How many of the integers that satisfy the inequality (x+2)(x+3)/(x−2) ≥ 0 are less than 5? GMAT Explanation
How many of the integers that satisfy the inequality (x+2)(x+3)/(x−2) ≥ 0 are less than 5?
If you start doing the algebra, working the inequality/quadratic, this can get ugly. On GMAT quant remember to stay practical. Not everything has a tidy algebraic solution. Some things do so let’s not completely forget about solving equations/inequalities but, again, let’s just make good decisions and use the tools that make sense for the job. In this case we have a single variable inequality and a somewhat limiting constraint for the value of x: How many of the integers…less than 5.
My gut would be to start testing numbers less than 5: 4, 3, 2, 1, 0, -1, -2, -3…
The inequality we’re attempting to satisfy, (x+2)(x+3)/(x−2) ≥ 0, hinges on the expression being positive or negative. With that in mind I’d pay special attention to signs. We don’t really care about the actual value of the expression just whether we are above or below zero. Context is key!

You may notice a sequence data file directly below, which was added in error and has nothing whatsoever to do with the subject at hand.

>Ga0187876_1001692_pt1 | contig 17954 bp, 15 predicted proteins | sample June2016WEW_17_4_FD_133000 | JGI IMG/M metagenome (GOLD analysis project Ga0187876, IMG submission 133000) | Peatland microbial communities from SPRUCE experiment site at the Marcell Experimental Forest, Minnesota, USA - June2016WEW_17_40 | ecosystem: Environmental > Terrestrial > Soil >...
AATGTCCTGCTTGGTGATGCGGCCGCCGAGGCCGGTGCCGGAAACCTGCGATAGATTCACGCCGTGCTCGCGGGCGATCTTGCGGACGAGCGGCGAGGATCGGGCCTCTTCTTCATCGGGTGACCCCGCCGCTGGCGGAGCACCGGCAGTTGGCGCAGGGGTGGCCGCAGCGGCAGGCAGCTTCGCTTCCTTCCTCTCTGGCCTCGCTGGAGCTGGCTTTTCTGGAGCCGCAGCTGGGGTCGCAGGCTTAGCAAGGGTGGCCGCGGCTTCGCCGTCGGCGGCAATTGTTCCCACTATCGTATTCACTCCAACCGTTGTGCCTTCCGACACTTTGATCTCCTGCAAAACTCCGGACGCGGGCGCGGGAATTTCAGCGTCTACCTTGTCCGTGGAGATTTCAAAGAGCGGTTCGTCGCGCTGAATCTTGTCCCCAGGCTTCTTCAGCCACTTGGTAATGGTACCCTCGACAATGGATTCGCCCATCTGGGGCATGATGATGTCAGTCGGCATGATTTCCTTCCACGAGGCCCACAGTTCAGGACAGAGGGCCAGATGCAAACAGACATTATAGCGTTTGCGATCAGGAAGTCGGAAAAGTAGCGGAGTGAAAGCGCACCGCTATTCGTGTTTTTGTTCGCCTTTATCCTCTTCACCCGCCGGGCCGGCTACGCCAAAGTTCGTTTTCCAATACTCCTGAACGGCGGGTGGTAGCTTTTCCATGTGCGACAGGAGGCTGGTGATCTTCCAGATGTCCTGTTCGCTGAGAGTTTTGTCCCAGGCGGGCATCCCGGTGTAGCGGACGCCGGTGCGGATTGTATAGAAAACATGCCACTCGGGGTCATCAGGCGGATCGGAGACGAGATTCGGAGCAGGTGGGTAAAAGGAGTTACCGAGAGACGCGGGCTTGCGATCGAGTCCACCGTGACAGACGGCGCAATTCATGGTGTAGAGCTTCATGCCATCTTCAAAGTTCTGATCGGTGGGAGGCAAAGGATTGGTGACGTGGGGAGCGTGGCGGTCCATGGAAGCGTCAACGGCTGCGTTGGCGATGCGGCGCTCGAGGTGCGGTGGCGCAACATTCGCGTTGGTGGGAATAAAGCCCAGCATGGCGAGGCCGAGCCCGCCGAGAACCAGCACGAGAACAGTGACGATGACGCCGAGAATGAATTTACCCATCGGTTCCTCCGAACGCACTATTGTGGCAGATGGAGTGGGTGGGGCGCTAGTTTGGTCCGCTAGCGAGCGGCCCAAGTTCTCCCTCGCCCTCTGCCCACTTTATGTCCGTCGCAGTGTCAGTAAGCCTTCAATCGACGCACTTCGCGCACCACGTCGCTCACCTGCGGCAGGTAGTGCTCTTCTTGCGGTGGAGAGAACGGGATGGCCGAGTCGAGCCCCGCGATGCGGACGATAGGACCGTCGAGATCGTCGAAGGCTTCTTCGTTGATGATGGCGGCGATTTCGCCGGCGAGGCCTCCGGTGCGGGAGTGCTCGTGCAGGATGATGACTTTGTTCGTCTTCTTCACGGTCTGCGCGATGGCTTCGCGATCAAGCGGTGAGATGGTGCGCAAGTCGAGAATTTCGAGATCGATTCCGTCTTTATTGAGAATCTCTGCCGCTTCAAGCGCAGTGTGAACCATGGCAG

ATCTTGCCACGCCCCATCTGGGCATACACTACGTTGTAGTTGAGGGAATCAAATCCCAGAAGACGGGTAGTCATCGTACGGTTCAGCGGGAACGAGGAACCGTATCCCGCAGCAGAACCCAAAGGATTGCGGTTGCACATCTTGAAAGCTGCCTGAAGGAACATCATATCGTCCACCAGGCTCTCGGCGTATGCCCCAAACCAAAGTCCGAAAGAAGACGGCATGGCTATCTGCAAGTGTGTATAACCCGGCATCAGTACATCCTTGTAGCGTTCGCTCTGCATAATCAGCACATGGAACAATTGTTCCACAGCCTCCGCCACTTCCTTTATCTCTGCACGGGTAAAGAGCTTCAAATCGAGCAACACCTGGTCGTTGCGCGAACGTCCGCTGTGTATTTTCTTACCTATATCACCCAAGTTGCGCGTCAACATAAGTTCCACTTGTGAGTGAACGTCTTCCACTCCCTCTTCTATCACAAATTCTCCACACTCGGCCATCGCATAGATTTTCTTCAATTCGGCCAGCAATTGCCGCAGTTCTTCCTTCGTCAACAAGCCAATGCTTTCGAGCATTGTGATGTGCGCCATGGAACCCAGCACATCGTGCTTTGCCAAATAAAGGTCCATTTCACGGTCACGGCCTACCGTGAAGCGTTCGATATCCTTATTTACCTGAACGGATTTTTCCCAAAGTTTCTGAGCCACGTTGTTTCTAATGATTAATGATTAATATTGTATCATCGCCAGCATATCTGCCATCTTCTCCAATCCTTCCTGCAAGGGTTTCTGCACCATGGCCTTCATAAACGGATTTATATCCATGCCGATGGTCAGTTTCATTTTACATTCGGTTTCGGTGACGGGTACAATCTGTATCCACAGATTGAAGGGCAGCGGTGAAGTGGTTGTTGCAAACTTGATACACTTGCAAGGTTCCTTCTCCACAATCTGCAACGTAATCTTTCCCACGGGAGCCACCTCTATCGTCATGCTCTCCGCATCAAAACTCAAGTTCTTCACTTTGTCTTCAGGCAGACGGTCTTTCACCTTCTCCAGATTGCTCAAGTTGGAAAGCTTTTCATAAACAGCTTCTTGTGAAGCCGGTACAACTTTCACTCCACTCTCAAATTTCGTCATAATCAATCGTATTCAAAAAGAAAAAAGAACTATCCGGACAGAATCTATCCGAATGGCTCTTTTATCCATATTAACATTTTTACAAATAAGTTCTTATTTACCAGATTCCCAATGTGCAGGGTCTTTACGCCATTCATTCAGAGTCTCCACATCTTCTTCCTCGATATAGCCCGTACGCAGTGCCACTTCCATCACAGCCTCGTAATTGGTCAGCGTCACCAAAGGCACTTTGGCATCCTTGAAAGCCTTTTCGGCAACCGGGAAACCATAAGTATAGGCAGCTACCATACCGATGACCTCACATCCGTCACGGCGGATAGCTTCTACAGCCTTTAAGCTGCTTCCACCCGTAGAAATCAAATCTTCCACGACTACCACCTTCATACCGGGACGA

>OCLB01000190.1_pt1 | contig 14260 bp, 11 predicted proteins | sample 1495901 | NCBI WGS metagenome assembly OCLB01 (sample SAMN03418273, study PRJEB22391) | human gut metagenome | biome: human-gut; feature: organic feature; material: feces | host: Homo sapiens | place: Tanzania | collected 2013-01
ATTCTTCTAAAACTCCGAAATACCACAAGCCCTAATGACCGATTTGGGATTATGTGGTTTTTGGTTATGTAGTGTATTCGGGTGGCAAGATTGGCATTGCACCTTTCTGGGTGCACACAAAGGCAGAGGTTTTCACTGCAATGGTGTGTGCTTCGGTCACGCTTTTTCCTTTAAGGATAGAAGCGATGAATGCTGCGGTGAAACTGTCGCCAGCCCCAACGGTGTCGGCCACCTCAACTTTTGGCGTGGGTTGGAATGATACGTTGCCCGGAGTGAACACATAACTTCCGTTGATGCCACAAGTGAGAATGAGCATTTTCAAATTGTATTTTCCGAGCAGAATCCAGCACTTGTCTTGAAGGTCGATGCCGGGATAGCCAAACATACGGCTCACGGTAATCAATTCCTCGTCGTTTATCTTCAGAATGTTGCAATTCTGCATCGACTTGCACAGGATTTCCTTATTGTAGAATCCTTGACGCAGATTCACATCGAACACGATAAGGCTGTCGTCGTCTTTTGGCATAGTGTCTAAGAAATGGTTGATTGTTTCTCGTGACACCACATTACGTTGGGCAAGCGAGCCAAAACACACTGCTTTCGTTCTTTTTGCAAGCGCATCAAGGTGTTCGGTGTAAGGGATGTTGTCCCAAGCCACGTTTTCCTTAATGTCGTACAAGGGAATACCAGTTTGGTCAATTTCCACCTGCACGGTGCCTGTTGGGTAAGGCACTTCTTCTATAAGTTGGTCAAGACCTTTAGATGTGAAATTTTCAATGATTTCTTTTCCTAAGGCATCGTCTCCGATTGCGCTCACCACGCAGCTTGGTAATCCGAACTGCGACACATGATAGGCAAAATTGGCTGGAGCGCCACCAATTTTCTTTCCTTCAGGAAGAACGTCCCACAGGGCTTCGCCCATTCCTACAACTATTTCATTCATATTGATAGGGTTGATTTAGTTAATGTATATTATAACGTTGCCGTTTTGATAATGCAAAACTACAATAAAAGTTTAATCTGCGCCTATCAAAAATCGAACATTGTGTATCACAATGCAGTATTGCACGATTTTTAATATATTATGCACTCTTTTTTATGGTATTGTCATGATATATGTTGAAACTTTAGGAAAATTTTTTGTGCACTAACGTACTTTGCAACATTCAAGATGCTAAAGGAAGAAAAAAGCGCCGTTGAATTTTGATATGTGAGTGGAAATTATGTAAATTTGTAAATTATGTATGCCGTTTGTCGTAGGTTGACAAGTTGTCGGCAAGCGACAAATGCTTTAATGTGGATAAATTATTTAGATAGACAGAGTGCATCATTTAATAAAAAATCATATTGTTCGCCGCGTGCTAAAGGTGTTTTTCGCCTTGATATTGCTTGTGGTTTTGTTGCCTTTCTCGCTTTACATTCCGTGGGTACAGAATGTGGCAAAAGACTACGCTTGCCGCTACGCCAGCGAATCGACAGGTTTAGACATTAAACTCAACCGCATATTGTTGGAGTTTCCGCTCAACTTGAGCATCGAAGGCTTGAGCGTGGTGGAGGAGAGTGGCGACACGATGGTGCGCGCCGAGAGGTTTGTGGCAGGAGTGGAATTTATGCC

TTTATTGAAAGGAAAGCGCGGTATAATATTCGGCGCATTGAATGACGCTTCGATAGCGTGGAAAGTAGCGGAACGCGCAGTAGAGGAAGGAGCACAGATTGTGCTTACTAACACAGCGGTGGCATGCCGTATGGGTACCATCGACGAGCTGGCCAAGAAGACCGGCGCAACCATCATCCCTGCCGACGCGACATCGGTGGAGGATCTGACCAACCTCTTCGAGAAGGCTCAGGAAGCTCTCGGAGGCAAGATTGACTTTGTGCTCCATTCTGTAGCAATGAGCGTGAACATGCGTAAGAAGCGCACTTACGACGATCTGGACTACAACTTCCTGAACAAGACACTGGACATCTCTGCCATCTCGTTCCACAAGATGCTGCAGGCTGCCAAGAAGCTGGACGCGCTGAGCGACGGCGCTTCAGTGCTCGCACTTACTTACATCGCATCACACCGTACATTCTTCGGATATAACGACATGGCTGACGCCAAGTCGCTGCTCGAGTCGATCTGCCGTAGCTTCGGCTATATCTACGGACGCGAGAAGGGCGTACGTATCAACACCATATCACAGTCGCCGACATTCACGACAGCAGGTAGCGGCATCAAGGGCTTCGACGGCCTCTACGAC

Here’s a video if you need to brush up on multiplying positive and negative numbers. If though you are missing that fundamental you might want to take a step back in your GMAT prep and dig back into the basics. This is a pretty advanced question to tackle if you’re having trouble with signs.
OK – back to work! Popping in anything 3 or greater is positive so 4 and 3 are good. 2 yields a zero in the denominator so that’s not going to work because diving by zero is undefined. -1 yields negative. -2 and -3 each yield zero so both work. -4 yields negative. So does -5 and everything smaller than that. So -2, -3, 3, and 4 all satisfy the inequality. D.
Video Explanation: How many of the integers that satisfy the inequality (x+2)(x+3)/(x−2) ≥ 0 are less than 5?
Additional Algebra, Inequality, Positive/Negative, Picking Numbers GMAT Practice Questions
This GMAT Question of the DS Number Properties/Signs example is a bit different in the specifics especially because it’s Data Sufficiency but the focus on positive/negative is spot on.
Here’s the another Data Sufficiency example question with testing signs. Again, a little different but very similar in certain important aspects.
More practice dealing with signs this time with absolute value thrown in the mix.